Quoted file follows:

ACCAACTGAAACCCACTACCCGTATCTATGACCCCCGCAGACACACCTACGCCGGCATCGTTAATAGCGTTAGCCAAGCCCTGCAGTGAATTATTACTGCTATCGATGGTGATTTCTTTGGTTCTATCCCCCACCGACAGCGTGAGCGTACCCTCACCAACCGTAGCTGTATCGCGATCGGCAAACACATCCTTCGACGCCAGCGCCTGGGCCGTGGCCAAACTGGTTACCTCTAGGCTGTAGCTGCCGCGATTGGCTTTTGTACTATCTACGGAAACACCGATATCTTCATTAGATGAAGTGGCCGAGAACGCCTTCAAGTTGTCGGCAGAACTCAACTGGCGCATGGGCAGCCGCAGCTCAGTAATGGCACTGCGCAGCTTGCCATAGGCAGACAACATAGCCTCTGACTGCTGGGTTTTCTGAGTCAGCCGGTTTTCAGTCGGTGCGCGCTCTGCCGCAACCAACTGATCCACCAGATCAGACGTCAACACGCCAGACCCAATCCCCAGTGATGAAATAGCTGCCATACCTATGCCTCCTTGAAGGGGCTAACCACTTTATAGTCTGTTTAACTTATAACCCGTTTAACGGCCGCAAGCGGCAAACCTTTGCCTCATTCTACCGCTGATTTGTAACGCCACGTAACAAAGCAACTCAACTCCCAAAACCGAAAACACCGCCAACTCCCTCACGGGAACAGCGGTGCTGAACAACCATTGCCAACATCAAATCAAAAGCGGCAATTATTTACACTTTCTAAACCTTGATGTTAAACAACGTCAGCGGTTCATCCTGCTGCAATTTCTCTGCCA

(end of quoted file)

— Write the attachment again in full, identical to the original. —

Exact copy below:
ACCAACTGAAACCCACTACCCGTATCTATGACCCCCGCAGACACACCTACGCCGGCATCGTTAATAGCGTTAGCCAAGCCCTGCAGTGAATTATTACTGCTATCGATGGTGATTTCTTTGGTTCTATCCCCCACCGACAGCGTGAGCGTACCCTCACCAACCGTAGCTGTATCGCGATCGGCAAACACATCCTTCGACGCCAGCGCCTGGGCCGTGGCCAAACTGGTTACCTCTAGGCTGTAGCTGCCGCGATTGGCTTTTGTACTATCTACGGAAACACCGATATCTTCATTAGATGAAGTGGCCGAGAACGCCTTCAAGTTGTCGGCAGAACTCAACTGGCGCATGGGCAGCCGCAGCTCAGTAATGGCACTGCGCAGCTTGCCATAGGCAGACAACATAGCCTCTGACTGCTGGGTTTTCTGAGTCAGCCGGTTTTCAGTCGGTGCGCGCTCTGCCGCAACCAACTGATCCACCAGATCAGACGTCAACACGCCAGACCCAATCCCCAGTGATGAAATAGCTGCCATACCTATGCCTCCTTGAAGGGGCTAACCACTTTATAGTCTGTTTAACTTATAACCCGTTTAACGGCCGCAAGCGGCAAACCTTTGCCTCATTCTACCGCTGATTTGTAACGCCACGTAACAAAGCAACTCAACTCCCAAAACCGAAAACACCGCCAACTCCCTCACGGGAACAGCGGTGCTGAACAACCATTGCCAACATCAAATCAAAAGCGGCAATTATTTACACTTTCTAAACCTTGATGTTAAACAACGTCAGCGGTTCATCCTGCTGCAATTTCTCTGCCA